Enjoy the ride.

Wednesday, May 11, 2022

Make a Difference? You bet!

by Patrick O'Connor, Ph.D.

I’ve written a couple of articles this year urging counselors to find ways to improve their work, without waiting for permission to do so. I love you all dearly, but we sometimes devote so much time talking about what’s wrong, we fail to take the next step and do something to fix it.

Since I make such a big deal about that, it’s only fair I send a shoutout to a counselor who has not just thought outside the box, but stepped outside of it as well—and that leads me to Lynda McGee. A long-time counselor who is highly respected by her colleagues, Lynda works at Downtown Magnets High School, a place that is home to many students who will be the first in their families to go to college. Creating a college-going atmosphere has its challenges, so when you’re able to create an atmosphere that has students looking far and wide, you’ve clearly done something.

But that wasn’t good enough for Lynda. Cocktail party colleges boast low admission rates, and because many first gen students take rejection hard, finding ways to support them when a college says no is especially important.

Enter the paper shredder. Based on an idea she borrowed from another counselor, Lynda now hosts a college rejection party. Admission is only by ticket; in this case, your ticket is a rejection letter from a college. Calling students up by college, those in attendance walk up, unfold their letter, and reduce it to a snowy pulp. The student with the most rejections gets a book voucher for college, and all participants get ice cream.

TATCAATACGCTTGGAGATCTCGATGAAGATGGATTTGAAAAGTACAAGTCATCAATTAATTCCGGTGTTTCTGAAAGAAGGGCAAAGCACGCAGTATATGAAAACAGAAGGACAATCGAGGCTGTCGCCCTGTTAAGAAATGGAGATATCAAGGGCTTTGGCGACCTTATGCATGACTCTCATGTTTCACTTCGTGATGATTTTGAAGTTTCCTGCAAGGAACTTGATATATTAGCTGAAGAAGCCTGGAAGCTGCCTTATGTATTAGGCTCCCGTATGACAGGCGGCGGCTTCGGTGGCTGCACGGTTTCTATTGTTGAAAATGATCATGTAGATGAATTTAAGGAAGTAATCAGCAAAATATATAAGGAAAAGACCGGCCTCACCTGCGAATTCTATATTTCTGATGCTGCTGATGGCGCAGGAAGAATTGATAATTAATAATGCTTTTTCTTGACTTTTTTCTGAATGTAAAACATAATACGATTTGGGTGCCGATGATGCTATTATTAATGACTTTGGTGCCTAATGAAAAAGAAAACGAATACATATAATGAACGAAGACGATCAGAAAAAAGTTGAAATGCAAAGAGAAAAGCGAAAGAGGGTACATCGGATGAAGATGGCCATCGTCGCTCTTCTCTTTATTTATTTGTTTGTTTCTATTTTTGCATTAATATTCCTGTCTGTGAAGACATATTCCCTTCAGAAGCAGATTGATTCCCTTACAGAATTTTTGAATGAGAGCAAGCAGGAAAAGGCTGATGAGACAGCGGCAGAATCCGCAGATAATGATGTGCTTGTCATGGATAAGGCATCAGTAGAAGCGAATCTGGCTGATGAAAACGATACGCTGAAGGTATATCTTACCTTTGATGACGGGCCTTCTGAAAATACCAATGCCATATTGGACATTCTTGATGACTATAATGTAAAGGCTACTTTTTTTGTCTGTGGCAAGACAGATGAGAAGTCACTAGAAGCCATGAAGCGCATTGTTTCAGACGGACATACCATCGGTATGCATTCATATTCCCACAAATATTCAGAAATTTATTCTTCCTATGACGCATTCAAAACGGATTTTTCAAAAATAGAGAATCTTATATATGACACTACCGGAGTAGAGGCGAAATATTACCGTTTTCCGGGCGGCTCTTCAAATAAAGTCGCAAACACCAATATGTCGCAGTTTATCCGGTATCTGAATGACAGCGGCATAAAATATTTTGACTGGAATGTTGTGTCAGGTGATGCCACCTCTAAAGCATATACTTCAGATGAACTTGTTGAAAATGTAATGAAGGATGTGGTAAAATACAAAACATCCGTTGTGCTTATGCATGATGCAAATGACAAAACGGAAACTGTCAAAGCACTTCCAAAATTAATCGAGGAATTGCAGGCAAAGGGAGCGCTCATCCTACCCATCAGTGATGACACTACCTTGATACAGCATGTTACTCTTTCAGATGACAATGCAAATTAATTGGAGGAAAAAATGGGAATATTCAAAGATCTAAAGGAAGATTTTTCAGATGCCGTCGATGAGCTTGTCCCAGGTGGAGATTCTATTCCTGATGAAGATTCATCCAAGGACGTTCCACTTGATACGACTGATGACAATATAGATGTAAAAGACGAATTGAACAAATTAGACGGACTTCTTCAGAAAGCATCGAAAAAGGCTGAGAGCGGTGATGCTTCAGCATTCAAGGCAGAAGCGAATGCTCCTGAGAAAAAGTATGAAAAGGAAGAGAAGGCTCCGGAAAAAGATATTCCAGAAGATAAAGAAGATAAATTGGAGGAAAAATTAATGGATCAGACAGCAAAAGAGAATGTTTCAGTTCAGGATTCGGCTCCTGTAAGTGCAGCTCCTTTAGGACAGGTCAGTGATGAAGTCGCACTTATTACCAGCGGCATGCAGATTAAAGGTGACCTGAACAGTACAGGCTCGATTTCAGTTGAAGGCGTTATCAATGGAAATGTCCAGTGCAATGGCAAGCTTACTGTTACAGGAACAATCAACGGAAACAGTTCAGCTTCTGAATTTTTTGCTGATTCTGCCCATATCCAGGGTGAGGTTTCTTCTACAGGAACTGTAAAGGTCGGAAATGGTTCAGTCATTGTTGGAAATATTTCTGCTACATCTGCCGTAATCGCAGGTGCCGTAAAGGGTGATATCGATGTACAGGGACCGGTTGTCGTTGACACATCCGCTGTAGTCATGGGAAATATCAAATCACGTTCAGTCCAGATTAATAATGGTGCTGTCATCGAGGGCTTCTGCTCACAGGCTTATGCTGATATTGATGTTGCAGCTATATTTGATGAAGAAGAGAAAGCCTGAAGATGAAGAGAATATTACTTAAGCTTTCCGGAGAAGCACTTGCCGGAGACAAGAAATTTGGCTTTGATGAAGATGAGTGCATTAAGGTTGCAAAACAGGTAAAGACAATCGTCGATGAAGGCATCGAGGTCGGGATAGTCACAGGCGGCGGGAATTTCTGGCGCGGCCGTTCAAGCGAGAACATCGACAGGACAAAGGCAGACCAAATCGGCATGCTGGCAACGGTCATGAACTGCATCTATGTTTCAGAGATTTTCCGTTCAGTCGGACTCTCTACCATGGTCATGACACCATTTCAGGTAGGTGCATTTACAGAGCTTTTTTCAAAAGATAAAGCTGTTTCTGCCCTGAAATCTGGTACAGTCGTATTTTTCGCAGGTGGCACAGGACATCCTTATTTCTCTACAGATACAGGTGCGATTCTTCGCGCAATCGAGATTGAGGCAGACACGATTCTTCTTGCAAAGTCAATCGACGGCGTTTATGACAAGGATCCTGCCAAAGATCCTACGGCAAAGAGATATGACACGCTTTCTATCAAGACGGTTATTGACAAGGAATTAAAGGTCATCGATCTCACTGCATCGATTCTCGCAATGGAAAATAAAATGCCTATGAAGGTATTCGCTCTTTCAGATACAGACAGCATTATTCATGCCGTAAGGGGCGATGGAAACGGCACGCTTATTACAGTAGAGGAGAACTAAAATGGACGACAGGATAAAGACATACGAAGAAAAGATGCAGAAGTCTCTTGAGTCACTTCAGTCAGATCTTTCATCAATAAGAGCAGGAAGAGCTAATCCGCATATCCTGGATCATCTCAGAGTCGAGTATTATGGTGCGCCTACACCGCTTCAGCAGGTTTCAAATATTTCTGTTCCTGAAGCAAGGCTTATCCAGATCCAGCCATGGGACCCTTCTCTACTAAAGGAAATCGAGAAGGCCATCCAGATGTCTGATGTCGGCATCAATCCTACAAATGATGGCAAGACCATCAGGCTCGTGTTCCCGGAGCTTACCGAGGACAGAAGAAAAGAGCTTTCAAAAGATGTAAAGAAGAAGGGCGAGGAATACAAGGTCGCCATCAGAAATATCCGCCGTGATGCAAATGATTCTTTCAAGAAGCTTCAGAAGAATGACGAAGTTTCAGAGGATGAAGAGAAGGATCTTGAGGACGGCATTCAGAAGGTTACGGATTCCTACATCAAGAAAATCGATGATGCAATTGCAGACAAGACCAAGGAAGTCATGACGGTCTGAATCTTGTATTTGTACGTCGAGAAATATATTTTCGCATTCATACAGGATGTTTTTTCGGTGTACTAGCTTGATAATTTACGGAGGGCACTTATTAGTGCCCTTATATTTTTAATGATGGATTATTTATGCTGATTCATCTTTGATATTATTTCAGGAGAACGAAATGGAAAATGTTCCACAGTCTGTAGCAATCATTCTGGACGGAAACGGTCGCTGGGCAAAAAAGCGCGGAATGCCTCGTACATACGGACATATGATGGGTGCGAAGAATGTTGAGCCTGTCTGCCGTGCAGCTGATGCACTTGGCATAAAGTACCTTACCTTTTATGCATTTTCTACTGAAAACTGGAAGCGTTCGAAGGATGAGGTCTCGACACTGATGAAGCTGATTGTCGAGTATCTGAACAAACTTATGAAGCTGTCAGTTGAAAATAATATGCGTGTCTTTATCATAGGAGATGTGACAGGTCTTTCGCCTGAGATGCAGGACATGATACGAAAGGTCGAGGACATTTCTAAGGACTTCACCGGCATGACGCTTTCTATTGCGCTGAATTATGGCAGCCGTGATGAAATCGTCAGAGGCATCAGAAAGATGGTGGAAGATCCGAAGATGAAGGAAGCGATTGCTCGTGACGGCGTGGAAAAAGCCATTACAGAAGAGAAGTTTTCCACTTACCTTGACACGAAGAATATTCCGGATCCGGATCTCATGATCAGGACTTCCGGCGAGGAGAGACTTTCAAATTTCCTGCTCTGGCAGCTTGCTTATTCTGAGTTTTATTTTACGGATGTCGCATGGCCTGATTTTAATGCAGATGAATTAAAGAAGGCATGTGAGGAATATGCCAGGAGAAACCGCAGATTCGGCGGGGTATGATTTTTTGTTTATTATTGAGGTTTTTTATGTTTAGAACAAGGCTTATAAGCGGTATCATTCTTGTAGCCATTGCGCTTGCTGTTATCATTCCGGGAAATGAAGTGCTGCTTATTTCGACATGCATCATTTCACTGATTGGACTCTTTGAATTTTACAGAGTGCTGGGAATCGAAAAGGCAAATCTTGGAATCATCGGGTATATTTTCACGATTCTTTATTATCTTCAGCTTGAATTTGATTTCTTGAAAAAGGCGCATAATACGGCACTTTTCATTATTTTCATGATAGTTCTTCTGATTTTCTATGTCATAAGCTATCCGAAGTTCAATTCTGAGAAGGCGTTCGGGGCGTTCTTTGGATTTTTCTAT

Why make such a big deal out of a no? Lynda tells us in this quote in the LA Times:

“This is a celebration of the fact that you took a risk,” McGee told the four dozen in attendance. “You went for something that you weren’t sure would even work out and in some cases it did not. But you know what? You’re all going to college somewhere.”

In other words, where you don’t go is not who you’ll be.

Magnet kids get into all kinds of great schools, with aid to boot, but Lynda knows too many first gen kids who will dwell on the nos they get more than the acceptances. That’s no way to finish senior year, or to head off to a college that’s perfect for them, so the shredding party is the tonic.

What exactly did it take to challenge this well-established notion that a no is the end of the world? A paper crown, a book voucher, a paper shredder—and a counselor who knows her job isn’t to be a college counselor, but to be a counselor who works with students in the college selection process. This isn’t the first time Lynda has challenged the status quo—you don’t get first gen kids to apply to the low admit schools without breaking some long-held social constructs—and she’s done this with a heart of gold, an iron will, and a vision that sees the big picture.

Which takes us back to you. Lynda made headlines with a rejection party; more important, she made her students stronger and better with a rejection party. Think about what you can do to improve the lives of your students, and you’ll find the gumption and resources to make it happen. And don’t be afraid to borrow from other counselors. Lynda did, and look what happened to her.

Better still—look what happened to her students.

Wednesday, May 4, 2022

College Counseling in Under 500 Words

by Patrick O'Connor, Ph.D.